self-medicating. And temporarily, it
does ofer pain relief.
After having my son, I started to
wake up. James was the catalyst,
because I wanted to be a better mom.
But I needed to do it for me. As I went
on, I was like, Hey, I might be worth it.
I was discovering my own value.
The journey over the past few years
has been to sit with my emotions,
which can be so painful. But it’s the
only way. Until we start being truthful
with ourselves and with everyone
around us, we’re not going to heal.
You can’t be talking about depression
and be out drinking four or five nights
a week. If you want to get better, you
have to do the work.
It’s a harsh truth, and one I didn’t
want to hear for many, many years: If
you have mental health problems you
are exacerbating those problems if
you are drinking. Alcohol is a depressant. I know we’d all love to think we
can have a few glasses of wine and it’s
fine, but it’s not.
People are finally agreeing. We
do have a big problem with drinking
in Ireland, and it’s related to mental
health. There’s a saying: If you want
to be lonely, get sober in Ireland. We
are not comfortable with people who
don’t drink.
How does the message that alcohol and
depression don’t mix land in Ireland, a
place known for its pub culture?
How are the things you talk about—
mindfulness and the idea of a more holistic model of health, facing depression,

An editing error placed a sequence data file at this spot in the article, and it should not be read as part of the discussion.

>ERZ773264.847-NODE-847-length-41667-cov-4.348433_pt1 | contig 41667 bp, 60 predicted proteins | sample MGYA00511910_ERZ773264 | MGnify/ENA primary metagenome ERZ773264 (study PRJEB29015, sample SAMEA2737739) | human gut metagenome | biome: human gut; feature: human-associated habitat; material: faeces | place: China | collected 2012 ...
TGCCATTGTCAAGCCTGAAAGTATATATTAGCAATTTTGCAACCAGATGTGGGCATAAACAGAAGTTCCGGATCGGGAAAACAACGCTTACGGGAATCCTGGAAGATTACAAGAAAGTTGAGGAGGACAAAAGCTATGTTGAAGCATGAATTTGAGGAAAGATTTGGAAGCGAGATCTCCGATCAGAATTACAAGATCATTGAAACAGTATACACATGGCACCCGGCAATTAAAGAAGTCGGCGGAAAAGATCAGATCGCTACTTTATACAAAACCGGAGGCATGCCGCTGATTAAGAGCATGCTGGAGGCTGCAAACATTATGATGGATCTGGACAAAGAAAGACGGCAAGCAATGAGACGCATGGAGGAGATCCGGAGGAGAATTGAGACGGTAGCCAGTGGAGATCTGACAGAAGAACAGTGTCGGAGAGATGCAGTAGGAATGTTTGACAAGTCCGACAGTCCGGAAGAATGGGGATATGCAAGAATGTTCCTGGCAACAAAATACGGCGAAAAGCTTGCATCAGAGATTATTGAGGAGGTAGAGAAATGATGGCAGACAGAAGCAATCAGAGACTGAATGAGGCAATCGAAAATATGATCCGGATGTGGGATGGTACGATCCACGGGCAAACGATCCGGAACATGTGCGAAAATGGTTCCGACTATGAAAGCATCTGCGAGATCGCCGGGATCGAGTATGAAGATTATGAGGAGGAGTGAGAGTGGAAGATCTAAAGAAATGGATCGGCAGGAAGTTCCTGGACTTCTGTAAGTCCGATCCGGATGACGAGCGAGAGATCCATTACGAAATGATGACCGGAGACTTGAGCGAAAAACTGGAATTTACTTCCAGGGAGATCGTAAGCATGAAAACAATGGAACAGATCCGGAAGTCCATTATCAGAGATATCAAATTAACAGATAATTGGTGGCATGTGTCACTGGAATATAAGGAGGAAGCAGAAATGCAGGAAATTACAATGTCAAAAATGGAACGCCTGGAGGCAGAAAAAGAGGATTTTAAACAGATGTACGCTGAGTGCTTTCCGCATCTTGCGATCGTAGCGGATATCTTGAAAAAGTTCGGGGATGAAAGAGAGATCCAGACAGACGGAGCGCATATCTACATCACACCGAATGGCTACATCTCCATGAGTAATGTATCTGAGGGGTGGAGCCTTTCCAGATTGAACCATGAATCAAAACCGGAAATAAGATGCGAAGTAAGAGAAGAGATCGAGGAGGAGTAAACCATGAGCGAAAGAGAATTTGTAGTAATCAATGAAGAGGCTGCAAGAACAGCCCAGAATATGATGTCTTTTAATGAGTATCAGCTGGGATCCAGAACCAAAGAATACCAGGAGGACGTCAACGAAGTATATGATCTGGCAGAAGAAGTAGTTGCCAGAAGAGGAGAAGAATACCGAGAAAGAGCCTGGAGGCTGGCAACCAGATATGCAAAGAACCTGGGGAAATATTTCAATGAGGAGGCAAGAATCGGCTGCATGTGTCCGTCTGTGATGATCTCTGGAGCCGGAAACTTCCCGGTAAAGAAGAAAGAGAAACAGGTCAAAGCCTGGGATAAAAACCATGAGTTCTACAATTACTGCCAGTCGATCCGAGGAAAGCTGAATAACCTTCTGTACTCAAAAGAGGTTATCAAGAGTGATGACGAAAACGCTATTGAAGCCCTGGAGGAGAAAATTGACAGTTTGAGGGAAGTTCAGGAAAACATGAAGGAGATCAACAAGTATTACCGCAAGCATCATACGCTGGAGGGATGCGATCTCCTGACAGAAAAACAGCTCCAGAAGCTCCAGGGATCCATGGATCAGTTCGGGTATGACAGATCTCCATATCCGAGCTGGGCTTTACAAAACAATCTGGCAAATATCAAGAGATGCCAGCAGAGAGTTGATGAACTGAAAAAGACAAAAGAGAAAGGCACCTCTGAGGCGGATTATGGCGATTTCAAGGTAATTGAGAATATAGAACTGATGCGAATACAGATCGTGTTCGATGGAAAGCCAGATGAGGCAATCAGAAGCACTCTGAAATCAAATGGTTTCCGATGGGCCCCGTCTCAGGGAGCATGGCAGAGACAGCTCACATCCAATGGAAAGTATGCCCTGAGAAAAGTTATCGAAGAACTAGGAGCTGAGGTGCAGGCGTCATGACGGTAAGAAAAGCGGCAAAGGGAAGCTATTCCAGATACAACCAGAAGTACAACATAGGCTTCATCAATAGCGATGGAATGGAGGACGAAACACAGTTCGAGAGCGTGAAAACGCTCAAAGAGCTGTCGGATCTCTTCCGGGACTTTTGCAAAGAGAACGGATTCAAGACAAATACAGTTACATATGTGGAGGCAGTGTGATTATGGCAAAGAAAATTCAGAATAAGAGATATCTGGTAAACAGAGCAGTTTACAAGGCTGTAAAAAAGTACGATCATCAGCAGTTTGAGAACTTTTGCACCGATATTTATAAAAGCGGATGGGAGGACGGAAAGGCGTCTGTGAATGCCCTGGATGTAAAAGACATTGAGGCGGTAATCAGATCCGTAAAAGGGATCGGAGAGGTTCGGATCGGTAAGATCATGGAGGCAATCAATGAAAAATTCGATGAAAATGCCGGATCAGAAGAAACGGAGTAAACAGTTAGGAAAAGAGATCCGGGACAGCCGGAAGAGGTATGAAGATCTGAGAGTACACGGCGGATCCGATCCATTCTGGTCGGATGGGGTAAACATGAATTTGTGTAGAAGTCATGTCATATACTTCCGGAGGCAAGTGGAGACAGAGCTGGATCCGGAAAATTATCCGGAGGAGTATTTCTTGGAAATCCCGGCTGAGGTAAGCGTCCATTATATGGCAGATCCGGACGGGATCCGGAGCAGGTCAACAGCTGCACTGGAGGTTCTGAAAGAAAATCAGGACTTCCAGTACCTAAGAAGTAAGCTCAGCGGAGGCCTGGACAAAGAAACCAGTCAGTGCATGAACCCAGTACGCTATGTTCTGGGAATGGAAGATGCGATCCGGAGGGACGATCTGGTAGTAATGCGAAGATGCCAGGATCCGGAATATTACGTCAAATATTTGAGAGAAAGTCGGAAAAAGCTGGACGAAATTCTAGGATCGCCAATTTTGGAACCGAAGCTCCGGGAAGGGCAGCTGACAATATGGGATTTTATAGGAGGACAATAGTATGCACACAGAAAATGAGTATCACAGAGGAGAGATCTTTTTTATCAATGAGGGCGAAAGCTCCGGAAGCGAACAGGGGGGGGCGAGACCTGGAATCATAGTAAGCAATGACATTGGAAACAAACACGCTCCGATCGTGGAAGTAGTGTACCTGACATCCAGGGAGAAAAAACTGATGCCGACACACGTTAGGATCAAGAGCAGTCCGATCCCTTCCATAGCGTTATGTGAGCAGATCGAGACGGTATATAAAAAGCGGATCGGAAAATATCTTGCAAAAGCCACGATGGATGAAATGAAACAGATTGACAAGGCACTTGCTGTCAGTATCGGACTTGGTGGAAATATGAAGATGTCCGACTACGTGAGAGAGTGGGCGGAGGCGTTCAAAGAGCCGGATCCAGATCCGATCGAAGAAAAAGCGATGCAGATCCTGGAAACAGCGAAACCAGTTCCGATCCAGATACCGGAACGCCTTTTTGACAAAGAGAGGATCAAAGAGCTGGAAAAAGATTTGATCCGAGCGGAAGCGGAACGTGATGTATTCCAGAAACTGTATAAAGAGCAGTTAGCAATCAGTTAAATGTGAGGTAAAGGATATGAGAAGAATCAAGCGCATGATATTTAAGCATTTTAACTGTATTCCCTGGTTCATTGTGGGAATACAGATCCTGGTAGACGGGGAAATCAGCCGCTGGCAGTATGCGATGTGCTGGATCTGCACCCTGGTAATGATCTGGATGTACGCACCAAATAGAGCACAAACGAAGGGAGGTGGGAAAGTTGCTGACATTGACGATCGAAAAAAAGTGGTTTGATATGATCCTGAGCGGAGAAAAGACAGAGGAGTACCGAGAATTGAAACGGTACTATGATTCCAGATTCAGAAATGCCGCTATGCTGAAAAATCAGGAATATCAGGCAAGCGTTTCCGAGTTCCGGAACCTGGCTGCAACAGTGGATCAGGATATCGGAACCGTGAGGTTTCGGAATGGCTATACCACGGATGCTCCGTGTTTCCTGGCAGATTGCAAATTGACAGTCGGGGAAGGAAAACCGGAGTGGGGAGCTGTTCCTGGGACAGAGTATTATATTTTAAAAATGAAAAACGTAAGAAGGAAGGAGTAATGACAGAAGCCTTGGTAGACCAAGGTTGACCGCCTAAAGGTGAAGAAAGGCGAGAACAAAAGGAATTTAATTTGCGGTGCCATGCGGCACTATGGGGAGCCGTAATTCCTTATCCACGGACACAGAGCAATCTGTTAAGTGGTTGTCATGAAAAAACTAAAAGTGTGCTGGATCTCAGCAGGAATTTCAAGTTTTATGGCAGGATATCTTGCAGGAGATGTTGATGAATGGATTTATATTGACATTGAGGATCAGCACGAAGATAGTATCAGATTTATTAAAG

dealing with addiction—received there?
Irish people are definitely getting more
interested in their health and their
well-being. But in America, people are
more open. If I post something about
addiction, Americans will comment
about their own struggles. In Ireland,
people private-message me.
Can you say more about this?
We’re starting to talk about mental
health a lot in Ireland. But I don’t
think the stigma has been removed.
People write to me, saying, “I’ve been
struggling with depression,” but
there’s still a lot of shame, like “Oh,
you can’t cope.” →
June 2018 mindful 39
“When you speak
your truth, you don’t
feel like you’re hiding
anymore. It’s peace
of mind, getting
comfortable in your
own skin.”
But I think we’re moving in the
right direction. Listen, there’s no
plain sailing in this life. But I think
the truth sets you free, internally.
When I didn’t speak my truth, I felt
trapped in my own body. Trapped in
addiction. But when you speak your
truth, you don’t feel like you’re hiding
anymore. It’s peace of mind, getting
comfortable in your own skin, that
gives you some sense of self.
That’s something that a meditation
practice helps bring you to: It helps
you get to know yourself and trust
your instincts a little more. I know
from personal experience that working with the mind works, and mindfulness is one avenue to do that.
What does this look like in practice?
Start small. You can’t say, “I’m going
to meditate for an hour a day” when
you’re just starting out. Start with
three minutes, then try five minutes,
then work up from there.
I don’t think mindfulness is
optional anymore. The world is moving too fast. All of our natural mindfulness moments have been taken
away from us in the digital world. So
we need to consciously create them.
In Minding Mum you discuss your
diet, exercise, meditation, and other
40 mindful June 2018
the mindful interview
Alison and James do a mindfulness practice
together at home. You can model meditation
for children of any age, Alison advises in
Minding Mum. Invite them to try it with you
when they get curious.
routines, and offer tips, but also
encourage readers to find their own
“happy living formula.” What does
that mean?
It means figuring out foods that work
for you, the right sleep cycle for you,
the right exercise, some kind of spiritual practice. And it’s going to change,
even seasonally. Part of this is also